Automated Testing Makes for Less Risky WMS Rollouts

Supply Chain Test Automation


Defects cost time and money, whether it’s a problem in your process or configuration, or more commonly in the form of a software failure or bug.  As the graph above shows, defects only get more expensive in terms of downtime(s), labor intensiveness, and reputation damage the longer they persist.  There is a key “cost avoidance” metric called defect leakage percentage which measures the how many defects were “leaked” from testing to production, and everyone – except your merciless competition that hate-watches your operation’s every move with bloodlust in their eyes – wants this number to be as low as possible.  Consider the ramifications of a software defect that prevents picking found via a nightly test, versus if that same issue was discovered in production after a go live.

Automated testing is, simply put, automating the execution and pass/fail reporting of repetitive tests against a system under test with the end goal of catching potentially costly defects as early as possible.  Manual testing is fine for those rare edge cases, visual acceptance testing, and when conducting exploratory testing, but it can be laborious, pricey, and inconsistent if it is performed regularly to test an entire system.  Automated testing is faster (more tests run in less time), more accurate, and cheaper while allowing for much greater test coverage and reporting capabilities than manual testing.  Whether regression or performance testing, manual testing can’t be solely relied upon to test – and in-turn reduce business risk for – warehouse management systems in a timely manner due to the overall complexity of such a deep, enterprise-wide application.  

Reasons for including automated testing in your WMS projects:

  • Customers want to anticipate solving supply chain execution problems
  • Staying current allows for taking advantage of the latest functionality and fixes
  • WMSes are now significantly more complex than the old days
  • More external integrations are required to meet both internal and external demands which adds to complexity
  • The current warehouse labor shortage means less available testers
  • The market demand for change is tightening up timelines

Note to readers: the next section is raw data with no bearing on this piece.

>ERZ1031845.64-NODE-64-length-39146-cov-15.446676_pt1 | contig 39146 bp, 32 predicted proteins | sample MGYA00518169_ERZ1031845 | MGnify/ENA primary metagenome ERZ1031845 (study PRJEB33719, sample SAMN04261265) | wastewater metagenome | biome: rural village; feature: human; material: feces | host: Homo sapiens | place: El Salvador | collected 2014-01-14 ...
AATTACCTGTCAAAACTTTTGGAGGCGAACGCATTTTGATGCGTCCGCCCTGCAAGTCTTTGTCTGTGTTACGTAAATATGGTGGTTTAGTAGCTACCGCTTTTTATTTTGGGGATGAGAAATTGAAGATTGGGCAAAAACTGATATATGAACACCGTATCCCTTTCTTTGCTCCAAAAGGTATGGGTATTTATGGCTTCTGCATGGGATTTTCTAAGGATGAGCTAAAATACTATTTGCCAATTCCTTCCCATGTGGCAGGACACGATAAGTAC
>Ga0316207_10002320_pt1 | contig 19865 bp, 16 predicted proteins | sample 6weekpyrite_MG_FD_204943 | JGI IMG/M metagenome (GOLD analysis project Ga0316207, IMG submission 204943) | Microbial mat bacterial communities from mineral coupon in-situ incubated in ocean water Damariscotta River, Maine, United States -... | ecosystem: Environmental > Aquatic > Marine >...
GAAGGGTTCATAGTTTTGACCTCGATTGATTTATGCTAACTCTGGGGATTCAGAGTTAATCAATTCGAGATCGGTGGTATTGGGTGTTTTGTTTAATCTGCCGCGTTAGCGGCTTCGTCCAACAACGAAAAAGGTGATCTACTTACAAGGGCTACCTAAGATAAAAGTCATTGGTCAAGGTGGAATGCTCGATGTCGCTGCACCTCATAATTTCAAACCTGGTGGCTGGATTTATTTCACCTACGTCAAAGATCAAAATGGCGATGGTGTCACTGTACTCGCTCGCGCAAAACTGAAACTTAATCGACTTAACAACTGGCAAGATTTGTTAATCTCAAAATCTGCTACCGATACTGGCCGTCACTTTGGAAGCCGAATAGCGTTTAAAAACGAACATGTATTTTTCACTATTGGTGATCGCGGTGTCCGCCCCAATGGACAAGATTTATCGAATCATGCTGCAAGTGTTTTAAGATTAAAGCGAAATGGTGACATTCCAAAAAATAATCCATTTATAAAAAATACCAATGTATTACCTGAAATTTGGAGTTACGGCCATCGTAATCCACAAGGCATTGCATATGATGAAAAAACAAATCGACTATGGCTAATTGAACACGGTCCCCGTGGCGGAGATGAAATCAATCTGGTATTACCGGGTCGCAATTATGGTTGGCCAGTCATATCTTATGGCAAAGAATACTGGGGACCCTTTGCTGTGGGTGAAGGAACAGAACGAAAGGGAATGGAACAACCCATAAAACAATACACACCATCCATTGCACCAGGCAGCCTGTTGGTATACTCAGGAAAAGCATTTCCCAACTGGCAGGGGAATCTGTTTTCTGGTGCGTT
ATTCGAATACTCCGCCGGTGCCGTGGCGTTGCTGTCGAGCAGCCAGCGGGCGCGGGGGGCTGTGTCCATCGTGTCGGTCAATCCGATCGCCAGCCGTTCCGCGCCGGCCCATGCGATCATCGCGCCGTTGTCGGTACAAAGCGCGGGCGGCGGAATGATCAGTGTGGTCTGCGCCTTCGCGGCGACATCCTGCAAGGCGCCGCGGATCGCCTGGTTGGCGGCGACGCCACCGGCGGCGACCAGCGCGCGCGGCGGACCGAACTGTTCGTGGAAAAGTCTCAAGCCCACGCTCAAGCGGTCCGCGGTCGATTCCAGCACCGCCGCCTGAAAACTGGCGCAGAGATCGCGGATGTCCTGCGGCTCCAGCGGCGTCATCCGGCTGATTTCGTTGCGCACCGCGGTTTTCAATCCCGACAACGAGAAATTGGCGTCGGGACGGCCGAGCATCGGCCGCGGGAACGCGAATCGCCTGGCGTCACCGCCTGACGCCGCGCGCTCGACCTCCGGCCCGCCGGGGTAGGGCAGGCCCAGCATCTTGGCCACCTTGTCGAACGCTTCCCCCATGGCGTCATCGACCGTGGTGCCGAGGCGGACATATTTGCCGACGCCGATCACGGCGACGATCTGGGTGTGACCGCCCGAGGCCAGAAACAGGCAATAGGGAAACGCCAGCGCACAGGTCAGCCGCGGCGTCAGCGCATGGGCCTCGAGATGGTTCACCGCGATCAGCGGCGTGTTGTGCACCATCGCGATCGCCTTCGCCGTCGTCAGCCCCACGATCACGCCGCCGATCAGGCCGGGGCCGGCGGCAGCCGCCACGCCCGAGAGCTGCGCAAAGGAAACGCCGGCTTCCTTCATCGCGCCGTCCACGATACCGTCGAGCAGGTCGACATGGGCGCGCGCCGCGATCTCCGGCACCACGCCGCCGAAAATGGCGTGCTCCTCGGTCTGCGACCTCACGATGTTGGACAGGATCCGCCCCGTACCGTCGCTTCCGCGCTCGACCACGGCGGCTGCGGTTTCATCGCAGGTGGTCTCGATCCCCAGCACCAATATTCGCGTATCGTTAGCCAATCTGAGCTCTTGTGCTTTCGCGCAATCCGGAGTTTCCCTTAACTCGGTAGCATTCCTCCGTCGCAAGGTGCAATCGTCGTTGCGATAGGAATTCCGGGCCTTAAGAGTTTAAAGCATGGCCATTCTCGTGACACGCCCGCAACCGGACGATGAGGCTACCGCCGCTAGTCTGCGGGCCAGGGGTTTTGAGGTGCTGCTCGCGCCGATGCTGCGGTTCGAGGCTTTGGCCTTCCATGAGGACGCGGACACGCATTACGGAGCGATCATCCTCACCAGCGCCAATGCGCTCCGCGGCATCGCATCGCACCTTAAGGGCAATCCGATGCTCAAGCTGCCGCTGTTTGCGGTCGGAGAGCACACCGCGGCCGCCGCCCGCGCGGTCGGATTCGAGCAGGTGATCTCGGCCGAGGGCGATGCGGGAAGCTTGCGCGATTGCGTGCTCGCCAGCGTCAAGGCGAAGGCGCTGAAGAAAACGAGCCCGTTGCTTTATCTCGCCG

• Full test coverage minimizes the chance of WMS outages/downtimes
  • You can take advantage of digital twin simulation testing
  • Stress / Load / Performance testing via automated testing (versus an extra shift doing it manually) really has no better example business case than mimicking a warehouse in full operation to accurately stress virtual and physical infrastructure, and establish reliable metrics
WMS Bugs


What types of tests are the most ripe for automation?

  • Older, repetitive tests that have crystal clear pass/fails for verification and/or validation.  A good example would be a test case that tries various username and password combinations for the WMS Web interface.
  • Data-driven tests and/or any test that requires lengthy, in-depth preparation.  Things like configuring and cleaning up large volumes of test data, or the submissions of lengthy forms with various combinations of input data.  Let your test automation solution take the brunt of the repetitive configuration management workload.
  • Sanity and smoke tests, especially any typical paths that your users take through the system under test.  For example, you should make doubly sure that warehouse personnel can pick the top three best-selling products.
  • Time-consuming tests that involve lengthy and repetitive user interactions.  Not only is it expensive to tie up a human tester with long, monotonous tests like this, but over time the manual tester becomes glassy-eyed and bored from mindlessly clicking – and in-turn the overall quality of testing drops.
  • Performance tests, as the very nature of determining speed, reliability, scalability, and resource usage is what automated tests are perfectly designed to tackle.  The process of finding system benchmarks demands the consistency and precision afforded by automated testing.  After the big network upgrade, does the WMS crash when a large team of warehouse personnel are all performing receiving, putaway, and picking operations at the same time?


Remember, good test cases have…

  • A clear objective with a refined scope
  • Obvious and meaningful pass/fail verifications
  • Clear and concise documentation
  • Traceability to requirements
  • Reusability
  • Independence from other test cases while testing one thing
  • Permutations taken into account by the test case designer


Can your team get away with manual testing just the most critical WMS processes?  The answer to that question:  It’s risky but…possibly?  Plenty of go lives and upgrades have been successful at the end of the day without adequate test coverage, though there was usually some unnecessary nail-biting and at least a few disruptive bumps in the road that could have been otherwise smoothed out in advance.  Plenty of rollouts have also bombed due to major defects that reared their ugly head in production which could have been caught earlier with the increased test coverage afforded by automated testing.  As profits, as well as jobs, are on the line we think automated testing is worth the extra initial “transitional effort” to drastically reduce business risk.   Are you in the market for less risky WMS go lives or upgrades, and/or looking for a test automation solution?  Drop us a line!

This post was written by:

James Prior

James Prior Sales Ops Manager  James has been working in software pre-sales and implementation since 2000, and more recently settled into working with a pre-sales team and occasionally writing blog posts. Drop him a line at: james.prior[at]tryonsolutions[dot]com.

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